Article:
It’s been a long and winding road for 1843 E. Passyunk Ave. over the last half dozen years or so, so much so that there’s surely a whole contingent of people that don’t even remember that King of Jeans and its amazing sign called this address home for many years. The old building was demoed back in 2015, but we first wrote about it during the summer of 2011, when it was listed for sale for $800K. At the time, we noted that the list price seemed too high, but sure enough, a developer ponied up $750K about a year and a half later. Once that happened, the clock started ticking on this Passyunk Avenue landmark.
But as we’ve told you before, things didn’t move forward in a linear fashion for this property after it sold. The initial plan called for a mixed-use building with 12 units and ground floor retail. The plans evolved some, with the subtraction of three apartments and the addition of second floor office space. Those plans ultimately fizzled and in 2013 Rockland Capital bought the property and came up with a plan for sixteen apartments above retail space, but the ZBA said no dice. By the end of 2014, a revised project with twelve apartments, second floor office space, and ground floor commercial got approval from the ZBA. That takes us up to the old building’s aforementioned demolition in 2015, with construction only really getting started in late 2016. Finally, the building was finished this summer, with some apartments still available for lease at this time.
From what we can tell, the retail space on the first floor of the building is also still available for lease. MSC Retail has the listing, advertising 2,500 sqft of interior space, 1,000 sqft of basement space, 15′ ceilings, and 58′ of frontage on Passyunk Avenue. The brochure includes a floor plan of the retail space which shows its triangular shape. It’s this shape that made developing this building rather complicated in the first place, and will surely result in some creative use of space from whatever business ultimately leases the space.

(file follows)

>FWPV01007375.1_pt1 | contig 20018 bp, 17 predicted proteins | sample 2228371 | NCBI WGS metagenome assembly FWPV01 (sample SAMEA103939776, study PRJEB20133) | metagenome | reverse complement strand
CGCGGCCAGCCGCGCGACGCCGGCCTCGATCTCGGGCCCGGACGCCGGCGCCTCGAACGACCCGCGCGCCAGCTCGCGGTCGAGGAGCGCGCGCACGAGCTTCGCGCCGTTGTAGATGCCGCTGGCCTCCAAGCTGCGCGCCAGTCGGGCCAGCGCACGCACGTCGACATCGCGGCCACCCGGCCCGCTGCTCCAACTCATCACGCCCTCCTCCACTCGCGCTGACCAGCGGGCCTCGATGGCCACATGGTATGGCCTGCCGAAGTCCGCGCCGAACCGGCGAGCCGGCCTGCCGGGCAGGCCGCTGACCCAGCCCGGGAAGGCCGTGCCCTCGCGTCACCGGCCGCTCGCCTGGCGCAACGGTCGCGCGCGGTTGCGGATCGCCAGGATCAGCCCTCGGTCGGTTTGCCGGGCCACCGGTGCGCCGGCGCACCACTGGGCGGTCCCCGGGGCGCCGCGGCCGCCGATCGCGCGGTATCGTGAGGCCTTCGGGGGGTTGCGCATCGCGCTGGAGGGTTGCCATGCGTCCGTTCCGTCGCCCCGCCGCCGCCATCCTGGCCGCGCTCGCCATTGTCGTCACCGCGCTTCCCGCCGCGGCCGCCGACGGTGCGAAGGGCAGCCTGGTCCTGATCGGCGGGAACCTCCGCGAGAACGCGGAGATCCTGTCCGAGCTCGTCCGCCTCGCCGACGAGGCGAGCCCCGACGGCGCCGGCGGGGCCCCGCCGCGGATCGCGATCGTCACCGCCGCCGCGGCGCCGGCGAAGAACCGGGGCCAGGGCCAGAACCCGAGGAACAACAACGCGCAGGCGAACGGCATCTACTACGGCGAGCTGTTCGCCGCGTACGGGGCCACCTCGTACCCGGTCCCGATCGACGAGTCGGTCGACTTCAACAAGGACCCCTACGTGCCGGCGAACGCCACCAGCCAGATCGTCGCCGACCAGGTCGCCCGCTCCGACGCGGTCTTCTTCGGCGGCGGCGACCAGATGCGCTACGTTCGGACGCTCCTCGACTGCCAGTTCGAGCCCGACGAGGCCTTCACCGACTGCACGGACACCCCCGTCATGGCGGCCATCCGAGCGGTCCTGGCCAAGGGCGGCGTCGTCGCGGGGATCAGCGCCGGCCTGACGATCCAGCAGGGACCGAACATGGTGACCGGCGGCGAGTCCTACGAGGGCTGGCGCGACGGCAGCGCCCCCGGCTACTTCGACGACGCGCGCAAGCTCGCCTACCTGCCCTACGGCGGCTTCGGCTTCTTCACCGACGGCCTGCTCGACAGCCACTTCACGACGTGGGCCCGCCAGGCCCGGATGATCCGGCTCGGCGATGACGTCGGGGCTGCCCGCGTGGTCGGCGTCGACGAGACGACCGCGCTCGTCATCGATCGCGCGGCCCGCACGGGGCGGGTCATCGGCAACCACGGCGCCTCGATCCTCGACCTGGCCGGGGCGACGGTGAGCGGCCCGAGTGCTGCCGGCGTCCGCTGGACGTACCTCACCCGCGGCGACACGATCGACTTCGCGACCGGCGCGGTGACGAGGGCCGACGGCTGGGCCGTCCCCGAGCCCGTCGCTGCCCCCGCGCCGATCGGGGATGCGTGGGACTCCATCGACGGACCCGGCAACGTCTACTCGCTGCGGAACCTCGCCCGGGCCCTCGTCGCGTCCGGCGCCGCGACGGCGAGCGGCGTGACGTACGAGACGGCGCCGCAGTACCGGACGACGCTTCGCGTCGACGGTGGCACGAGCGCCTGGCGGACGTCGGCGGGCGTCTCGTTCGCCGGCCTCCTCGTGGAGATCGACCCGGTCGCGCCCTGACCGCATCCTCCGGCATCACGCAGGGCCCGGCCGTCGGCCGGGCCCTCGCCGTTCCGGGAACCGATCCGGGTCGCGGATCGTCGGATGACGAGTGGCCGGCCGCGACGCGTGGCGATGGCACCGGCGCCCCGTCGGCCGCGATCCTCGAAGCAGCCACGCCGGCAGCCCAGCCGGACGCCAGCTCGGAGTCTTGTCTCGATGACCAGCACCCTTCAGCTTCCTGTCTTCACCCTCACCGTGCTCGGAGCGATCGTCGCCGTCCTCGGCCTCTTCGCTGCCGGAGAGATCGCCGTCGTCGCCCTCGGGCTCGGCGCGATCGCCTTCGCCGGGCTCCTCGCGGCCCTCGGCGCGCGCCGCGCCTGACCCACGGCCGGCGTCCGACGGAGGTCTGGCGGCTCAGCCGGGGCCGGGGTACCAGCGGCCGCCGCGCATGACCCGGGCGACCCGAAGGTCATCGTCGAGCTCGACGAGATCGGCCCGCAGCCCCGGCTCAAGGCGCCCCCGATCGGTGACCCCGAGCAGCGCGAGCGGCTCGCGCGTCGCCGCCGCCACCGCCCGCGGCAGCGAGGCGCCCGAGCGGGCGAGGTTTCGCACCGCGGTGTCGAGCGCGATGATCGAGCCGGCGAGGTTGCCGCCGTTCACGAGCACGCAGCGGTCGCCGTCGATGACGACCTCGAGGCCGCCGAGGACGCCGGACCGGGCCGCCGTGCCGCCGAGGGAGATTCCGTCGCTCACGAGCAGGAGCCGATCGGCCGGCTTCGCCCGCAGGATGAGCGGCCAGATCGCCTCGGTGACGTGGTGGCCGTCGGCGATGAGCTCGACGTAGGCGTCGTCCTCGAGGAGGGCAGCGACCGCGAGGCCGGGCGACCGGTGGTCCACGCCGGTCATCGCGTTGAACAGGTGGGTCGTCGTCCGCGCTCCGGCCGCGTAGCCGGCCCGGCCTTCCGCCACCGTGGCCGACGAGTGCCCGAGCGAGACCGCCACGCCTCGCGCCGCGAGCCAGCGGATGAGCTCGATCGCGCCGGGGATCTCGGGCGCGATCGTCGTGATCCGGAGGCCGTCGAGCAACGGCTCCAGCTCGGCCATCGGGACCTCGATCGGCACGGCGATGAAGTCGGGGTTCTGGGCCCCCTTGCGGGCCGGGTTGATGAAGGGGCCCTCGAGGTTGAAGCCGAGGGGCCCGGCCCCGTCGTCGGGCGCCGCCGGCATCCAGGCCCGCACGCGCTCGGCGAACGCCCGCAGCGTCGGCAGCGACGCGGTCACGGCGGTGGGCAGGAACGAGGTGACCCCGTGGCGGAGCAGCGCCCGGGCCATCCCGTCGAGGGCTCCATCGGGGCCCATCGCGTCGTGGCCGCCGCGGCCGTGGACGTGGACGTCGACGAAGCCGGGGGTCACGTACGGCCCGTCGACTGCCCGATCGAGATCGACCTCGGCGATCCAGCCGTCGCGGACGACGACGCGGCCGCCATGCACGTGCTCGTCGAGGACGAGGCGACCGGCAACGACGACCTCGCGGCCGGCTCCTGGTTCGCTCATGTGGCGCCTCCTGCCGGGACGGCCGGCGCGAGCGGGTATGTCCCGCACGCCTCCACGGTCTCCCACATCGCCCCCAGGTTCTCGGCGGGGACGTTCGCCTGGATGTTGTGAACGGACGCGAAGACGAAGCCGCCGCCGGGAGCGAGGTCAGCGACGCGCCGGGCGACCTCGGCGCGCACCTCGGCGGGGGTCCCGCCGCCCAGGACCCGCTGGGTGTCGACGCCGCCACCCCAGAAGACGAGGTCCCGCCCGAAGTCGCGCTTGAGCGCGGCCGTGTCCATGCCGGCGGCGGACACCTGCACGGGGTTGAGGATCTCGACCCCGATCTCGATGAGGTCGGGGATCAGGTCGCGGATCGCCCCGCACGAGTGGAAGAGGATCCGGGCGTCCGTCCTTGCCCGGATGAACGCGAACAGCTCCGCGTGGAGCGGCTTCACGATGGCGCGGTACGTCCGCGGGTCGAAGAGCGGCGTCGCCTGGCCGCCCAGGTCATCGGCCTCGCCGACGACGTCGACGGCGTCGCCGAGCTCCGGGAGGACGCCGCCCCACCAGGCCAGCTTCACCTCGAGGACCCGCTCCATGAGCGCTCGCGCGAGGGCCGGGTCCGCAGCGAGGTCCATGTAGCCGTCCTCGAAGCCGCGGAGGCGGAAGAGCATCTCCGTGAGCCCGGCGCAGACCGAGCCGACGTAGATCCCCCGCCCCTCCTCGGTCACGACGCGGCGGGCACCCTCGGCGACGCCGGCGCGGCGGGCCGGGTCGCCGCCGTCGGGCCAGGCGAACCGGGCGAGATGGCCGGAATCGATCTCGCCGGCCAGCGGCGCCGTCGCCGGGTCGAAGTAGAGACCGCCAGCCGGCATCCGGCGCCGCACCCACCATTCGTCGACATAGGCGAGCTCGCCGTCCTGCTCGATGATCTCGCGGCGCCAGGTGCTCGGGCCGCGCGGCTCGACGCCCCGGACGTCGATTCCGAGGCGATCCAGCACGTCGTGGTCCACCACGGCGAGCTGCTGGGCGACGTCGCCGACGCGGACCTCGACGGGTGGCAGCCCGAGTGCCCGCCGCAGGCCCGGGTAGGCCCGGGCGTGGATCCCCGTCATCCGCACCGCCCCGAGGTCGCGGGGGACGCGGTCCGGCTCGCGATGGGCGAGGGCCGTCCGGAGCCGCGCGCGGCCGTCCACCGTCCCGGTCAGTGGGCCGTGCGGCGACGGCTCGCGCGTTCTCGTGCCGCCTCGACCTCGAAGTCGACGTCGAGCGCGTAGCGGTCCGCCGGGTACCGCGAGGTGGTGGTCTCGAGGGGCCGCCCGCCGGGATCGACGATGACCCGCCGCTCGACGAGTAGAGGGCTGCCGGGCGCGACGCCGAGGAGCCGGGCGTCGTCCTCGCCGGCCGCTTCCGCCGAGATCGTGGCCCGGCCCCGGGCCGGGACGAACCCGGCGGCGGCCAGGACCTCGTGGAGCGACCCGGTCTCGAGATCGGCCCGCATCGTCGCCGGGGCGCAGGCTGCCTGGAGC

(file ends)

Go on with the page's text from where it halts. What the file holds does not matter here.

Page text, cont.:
While we’ll obviously keep an eye on what business will ultimately join the Passyunk Avenue corridor at this location, we’re perhaps more keenly interested on whether this new building will have an impact on future development in the area. The five-story structure is taller than every other building on Passyunk Avenue that comes to mind, and its scale and density provide some hint at to what works financially for mixed-use development on this corridor. With most of the corridor remapped to CMX-2.5, it’s very likely that this tall new building won’t stand alone for very long, as additional projects on Passyunk can go up to 55′ of height as a matter of right. But for now, the new building casts a unique shadow on the corridor, both literally and figuratively.